Why are children killed in Syria

A child is killed in Syria every 10 hours

Around 9,000 girls and boys have lost their lives or have been injured in attacks and bombings in Syria since 2011. Every ten hours a child dies as a result of the war. Millions of families whose livelihoods have been destroyed can no longer provide for their children. UNICEF estimates that 2.8 million girls and boys are out of school - many of them never had a chance at school in their life. An estimated 4.8 million children have been born in Syria and one million outside of their homeland since the war began. They know nothing but war and displacement.

“The situation of the Syrian children is difficult to put into words. Four out of five girls and boys are now dependent on humanitarian aid. We mustn't leave them alone. They need warm clothing, access to health care, education, and food. More than anything else, however, they need protection and security, ”says Bettina Junker, Managing Director of UNICEF Switzerland and Liechtenstein. “Humanitarian aid cannot end the war, but it can alleviate the need for the most vulnerable. This is a command of humanity. "

Loss, fear and need

At the beginning of the tenth year of the war, death, fear and sheer hardship still determine the upbringing of countless Syrian children. One of the worst humanitarian crises since the beginning of the civil war is currently taking place in the north-west of the country. Since the beginning of December, over 900,000 people in the Idlib province have fled bombing and ground fighting, an estimated 60 percent of them are children. Between the fronts, they suffer from violence, homelessness and acute need.

Serious violations of children's rights

In the Syrian civil war, children are still exposed to the most serious violations of their rights. Such incidents have been systematically documented by the United Nations for six years. The following numbers are only verified cases - the number of unreported cases is actually much higher:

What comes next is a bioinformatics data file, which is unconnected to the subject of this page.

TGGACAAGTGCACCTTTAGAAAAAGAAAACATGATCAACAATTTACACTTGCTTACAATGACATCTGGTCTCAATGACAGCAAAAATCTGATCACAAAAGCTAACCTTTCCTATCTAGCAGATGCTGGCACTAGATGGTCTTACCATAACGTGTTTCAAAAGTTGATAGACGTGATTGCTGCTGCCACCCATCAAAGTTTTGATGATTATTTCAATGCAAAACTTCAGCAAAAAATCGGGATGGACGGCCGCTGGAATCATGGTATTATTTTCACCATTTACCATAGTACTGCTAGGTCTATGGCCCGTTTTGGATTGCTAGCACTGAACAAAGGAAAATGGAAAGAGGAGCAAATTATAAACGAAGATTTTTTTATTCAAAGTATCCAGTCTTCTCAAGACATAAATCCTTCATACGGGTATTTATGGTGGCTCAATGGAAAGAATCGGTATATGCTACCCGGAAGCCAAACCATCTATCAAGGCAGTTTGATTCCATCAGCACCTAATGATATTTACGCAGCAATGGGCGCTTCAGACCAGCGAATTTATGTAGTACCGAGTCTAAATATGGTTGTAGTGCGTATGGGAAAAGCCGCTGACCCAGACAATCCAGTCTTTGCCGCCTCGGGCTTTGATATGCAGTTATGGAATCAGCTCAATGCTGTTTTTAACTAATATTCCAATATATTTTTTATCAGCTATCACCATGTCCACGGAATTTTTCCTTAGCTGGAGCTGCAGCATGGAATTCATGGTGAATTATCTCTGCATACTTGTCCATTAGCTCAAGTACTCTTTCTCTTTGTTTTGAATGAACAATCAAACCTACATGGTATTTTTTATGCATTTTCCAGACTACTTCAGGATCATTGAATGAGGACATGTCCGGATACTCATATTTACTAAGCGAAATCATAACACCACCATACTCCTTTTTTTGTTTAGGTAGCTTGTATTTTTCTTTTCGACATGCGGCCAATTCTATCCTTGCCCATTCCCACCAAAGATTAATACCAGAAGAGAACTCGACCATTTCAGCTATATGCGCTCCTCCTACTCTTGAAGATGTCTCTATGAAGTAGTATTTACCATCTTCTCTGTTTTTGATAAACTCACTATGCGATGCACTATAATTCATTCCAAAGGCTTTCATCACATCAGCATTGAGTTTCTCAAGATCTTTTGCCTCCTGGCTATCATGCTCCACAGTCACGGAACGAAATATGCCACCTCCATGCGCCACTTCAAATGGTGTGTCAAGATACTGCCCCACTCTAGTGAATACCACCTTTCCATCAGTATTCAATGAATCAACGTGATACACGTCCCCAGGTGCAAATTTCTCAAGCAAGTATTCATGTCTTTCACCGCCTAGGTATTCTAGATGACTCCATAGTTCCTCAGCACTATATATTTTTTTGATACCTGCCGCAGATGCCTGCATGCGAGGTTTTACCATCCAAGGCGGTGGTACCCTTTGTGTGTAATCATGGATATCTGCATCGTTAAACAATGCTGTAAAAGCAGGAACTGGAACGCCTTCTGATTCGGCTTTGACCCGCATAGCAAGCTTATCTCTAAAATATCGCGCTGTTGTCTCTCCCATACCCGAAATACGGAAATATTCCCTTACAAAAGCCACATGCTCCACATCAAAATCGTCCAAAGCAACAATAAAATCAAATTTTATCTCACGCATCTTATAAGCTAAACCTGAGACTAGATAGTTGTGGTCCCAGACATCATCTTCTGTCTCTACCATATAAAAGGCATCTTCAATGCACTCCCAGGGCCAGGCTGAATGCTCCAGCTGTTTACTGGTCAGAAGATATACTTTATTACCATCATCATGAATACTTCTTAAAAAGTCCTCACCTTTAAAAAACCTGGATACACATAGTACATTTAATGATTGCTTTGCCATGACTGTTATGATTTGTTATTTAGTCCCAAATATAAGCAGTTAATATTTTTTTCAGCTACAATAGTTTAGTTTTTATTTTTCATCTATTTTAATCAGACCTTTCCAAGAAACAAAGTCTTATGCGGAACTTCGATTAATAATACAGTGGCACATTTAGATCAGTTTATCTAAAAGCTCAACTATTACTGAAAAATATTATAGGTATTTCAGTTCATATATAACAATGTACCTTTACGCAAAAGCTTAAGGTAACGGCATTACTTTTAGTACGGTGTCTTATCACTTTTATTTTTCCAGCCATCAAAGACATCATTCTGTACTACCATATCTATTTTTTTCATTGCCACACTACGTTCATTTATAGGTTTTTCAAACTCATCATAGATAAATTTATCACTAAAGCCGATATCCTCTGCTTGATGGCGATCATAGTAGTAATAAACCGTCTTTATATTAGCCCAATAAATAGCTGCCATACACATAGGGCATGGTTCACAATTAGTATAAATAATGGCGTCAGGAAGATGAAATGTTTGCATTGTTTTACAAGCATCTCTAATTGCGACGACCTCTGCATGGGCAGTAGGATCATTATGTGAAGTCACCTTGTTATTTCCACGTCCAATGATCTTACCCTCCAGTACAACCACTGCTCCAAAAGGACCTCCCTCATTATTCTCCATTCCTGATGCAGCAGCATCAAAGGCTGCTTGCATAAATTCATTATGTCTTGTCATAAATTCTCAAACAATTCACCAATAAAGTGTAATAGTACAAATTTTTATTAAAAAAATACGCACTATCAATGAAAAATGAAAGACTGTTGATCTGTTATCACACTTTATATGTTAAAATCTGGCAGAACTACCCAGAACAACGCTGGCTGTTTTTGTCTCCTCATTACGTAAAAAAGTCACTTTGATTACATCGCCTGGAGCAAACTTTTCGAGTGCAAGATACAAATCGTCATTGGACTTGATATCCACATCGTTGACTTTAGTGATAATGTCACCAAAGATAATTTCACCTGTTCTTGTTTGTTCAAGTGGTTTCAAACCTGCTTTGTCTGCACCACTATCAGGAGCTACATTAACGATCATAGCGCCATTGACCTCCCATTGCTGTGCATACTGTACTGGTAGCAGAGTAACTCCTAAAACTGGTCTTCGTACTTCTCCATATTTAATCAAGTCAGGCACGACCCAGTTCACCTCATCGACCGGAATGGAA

• Since 2014, 5,427 children have lost their lives and 4,000 children have been injured;
  • Over half of the health facilities and every third school are out of order;
  • Around 1,000 schools, hospitals and clinics were attacked;
  • Around 5,000 children were forcibly recruited - some of them are only seven years old.
  • Almost 900 children were killed in 2019 alone - three out of four of these children lost their lives in the wake of the escalation of violence in the north-west of the country.

Even where the guns are silent, the situation of children and their families is difficult. Many families have to sell their household or send their children to work to buy only the essentials. In a recent survey by UNICEF together with the research institute Gallup International / ORB in Syria, over 90 percent of the participants said that the children are the biggest losers of the war and that the emotional wounds weigh as much as the physical. The results of the survey, which was carried out in February, will be published in March.

On the occasion of the anniversary, UNICEF once again calls on all parties to the conflict in Syria:

  • To protect children and the vital infrastructure - such as schools, hospitals or waterworks.
  • to keep the ceasefire in northwest Syria.
  • To enable better access to humanitarian aid in order to reach people effectively and quickly - from within Syria and across national borders.
  • to fulfill their obligation under the UN Convention on the Rights of the Child and to return foreign children, especially in areas formerly controlled by the so-called “Islamic State”, in a safe, voluntary and dignified manner.
  • UNICEF also appeals again to the UN Security Council to support a negotiated political solution that will end this war once and for all.

UNICEF aid for Syrian children

Together with many partners, UNICEF helps millions of children in Syria, Jordan, Iraq, Lebanon, Turkey and Egypt. Last year UNICEF examined 1.8 million mothers and children for their nutritional status in Syria alone and provided medical care to two million children. 7.4 million people across Syria were given access to clean water and sanitation. 400,000 women and children have sought psychosocial support and counseling and 1.8 million children have been able to go to school.

Note for editors

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Here you will find an English-language factsheet "Syria-9" with figures, facts and graphics.